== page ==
With gas reaching $4.39/gallon in Colorado, Boulder County stepped up last month to fulfill its role as the capital of tone-deaf liberalism, extending a ban on oil and gas exploration in non-municipal areas. Tonight, Longmont's city council meets to discuss other, illegal drilling bans. Despite Longmont's reputation for being the city of sanity in a county sea of left wing wackos, there is a chance Longmont will join Boulder in their anti-drilling campaign.
One of the proposed regulations at the city council is a ban on oil and gas drilling in any area zoned as residential. The Attorney General's office says the ban is "unenforceable" as state laws and permitting supersede local rules and regulations.
Councilman Brian Bagley says he's "not coming from a sky is falling, extreme left, environmentalist prospective" in proposing the ban.
If you vote to ban oil and gas drilling Brian, uh, yes you are.
These local drilling ban attempts are the latest in the anti-drilling left wing campaign to ban drilling in any way they can.
Political operative Patrick Davis sums it up nicely in a recent email blast:
Anti-drilling groups are out trying to create panic in communities up and down Colorado's Front Range.
Even though gas prices are at record breaking levels, and even though jobs are in scarce supply, activists are out trying to convince local governments to pass new oil and gas restrictions at the local level that make it difficult or impossible to produce the energy resources that fuel our cars and heat our homes.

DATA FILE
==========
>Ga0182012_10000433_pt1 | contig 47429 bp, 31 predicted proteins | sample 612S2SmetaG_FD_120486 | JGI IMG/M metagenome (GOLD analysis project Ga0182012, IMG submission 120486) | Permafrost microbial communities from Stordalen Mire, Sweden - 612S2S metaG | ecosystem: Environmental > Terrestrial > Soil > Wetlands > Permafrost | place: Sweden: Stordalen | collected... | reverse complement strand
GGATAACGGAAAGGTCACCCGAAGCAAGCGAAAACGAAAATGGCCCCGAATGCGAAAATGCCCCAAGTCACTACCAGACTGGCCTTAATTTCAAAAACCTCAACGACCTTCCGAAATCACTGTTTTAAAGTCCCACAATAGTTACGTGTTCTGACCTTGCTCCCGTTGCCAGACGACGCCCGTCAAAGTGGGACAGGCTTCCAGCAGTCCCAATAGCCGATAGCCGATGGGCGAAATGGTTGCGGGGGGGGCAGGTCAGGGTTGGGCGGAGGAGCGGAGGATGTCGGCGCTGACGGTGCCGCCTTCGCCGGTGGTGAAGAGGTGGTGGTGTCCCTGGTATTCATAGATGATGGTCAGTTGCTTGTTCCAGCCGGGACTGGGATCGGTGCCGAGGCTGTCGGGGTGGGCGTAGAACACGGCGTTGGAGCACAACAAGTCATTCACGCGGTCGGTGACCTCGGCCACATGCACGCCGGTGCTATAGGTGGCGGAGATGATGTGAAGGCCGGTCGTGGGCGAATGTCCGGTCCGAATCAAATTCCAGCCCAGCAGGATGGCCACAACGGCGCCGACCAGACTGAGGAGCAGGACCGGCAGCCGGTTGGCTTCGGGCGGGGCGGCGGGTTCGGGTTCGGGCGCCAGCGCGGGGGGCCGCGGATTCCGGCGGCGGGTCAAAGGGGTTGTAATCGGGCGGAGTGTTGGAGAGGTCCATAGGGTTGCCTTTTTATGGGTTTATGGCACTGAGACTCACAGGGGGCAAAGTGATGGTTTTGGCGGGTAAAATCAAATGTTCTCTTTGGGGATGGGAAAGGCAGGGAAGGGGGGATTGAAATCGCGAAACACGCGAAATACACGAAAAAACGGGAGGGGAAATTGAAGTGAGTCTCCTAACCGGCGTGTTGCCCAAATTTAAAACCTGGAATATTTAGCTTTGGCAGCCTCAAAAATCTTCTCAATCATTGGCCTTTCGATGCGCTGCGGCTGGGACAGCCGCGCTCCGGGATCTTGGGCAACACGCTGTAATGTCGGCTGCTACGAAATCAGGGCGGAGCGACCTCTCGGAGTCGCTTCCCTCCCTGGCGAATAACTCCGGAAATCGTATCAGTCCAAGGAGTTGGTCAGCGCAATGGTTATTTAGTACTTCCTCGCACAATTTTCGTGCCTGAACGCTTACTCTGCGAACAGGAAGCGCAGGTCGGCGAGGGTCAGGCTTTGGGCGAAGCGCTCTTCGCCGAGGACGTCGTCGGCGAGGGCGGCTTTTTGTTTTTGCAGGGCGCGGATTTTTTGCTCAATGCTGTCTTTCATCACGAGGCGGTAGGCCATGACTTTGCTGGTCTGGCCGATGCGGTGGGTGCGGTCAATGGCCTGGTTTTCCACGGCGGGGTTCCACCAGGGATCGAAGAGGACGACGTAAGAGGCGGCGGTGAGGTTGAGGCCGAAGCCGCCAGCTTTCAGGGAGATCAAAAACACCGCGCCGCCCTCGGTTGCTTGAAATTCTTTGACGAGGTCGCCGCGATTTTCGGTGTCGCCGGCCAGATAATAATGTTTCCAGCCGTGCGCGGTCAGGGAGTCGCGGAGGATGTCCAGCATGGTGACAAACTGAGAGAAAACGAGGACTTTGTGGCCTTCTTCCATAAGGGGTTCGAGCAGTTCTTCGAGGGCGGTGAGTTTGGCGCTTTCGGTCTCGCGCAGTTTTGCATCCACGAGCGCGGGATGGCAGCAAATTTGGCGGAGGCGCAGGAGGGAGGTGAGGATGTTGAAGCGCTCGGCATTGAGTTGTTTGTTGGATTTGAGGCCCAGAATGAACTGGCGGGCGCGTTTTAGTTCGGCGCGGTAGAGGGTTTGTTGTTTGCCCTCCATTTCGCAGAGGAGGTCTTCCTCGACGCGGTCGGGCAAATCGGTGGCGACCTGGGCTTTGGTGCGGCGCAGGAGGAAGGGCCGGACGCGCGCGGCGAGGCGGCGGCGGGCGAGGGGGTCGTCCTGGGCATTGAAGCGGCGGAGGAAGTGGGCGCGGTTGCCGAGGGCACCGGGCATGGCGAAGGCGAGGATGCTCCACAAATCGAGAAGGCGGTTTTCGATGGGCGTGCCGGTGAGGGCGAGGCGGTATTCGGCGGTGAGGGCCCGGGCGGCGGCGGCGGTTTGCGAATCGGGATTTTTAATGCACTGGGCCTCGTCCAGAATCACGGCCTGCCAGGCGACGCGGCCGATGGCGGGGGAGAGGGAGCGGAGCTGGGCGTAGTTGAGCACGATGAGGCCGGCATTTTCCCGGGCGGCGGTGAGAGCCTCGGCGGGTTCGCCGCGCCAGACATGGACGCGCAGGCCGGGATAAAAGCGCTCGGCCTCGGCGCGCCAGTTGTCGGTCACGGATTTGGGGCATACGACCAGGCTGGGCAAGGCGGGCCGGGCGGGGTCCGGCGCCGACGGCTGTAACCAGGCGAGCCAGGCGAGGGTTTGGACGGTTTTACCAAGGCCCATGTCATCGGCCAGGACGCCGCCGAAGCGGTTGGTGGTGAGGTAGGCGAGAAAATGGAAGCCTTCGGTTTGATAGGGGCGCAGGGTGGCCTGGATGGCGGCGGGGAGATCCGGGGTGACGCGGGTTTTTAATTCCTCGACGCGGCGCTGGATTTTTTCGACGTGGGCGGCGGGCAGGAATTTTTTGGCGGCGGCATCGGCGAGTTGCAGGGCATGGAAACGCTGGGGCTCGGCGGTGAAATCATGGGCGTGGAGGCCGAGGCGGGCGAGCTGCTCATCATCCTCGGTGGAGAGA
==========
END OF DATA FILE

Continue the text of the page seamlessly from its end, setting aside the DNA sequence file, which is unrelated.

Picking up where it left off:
Most communities that have been spun up by extreme environmentalists have, after careful consideration, ignored the anti-drilling hype and thought better of creating a new maze of local regulations. Arapahoe and El Paso Counties, for example, both considered adopting extensive new limitations on oil and gas development in their areas, but then quickly backed off when discovering that Colorado already has the most restrictive oil and gas regulations in the country.
These bans, while pleasing to environmental activists, don't seem to have much basis in law. Assistant Boulder County Attorney Conrad Lattes recently told Boulder County Commissioners that their outright ban on all oil and gas development was not "legally possible."
From The Denver Post:
Toor told the commissioners' meeting audience that he was very sympathetic to their concerns and their calls for a permanent county drilling ban. But he also recognizes "the legal constraints that we have" in regulating oil and gas operations, which, he said, are "limits that can't be wished away."
Ultimately the issue isn't whether a ban will remain in place, as these types of bans have been defeated in court many times, but whether Longmont wants to lump itself in with the left wing wackos of Boulder.
Or, as Patrick Davis sums up: "Do local governments across Colorado support a sensible domestic energy production that creates jobs, or do they stand with the anti-drilling zealots in Boulder?"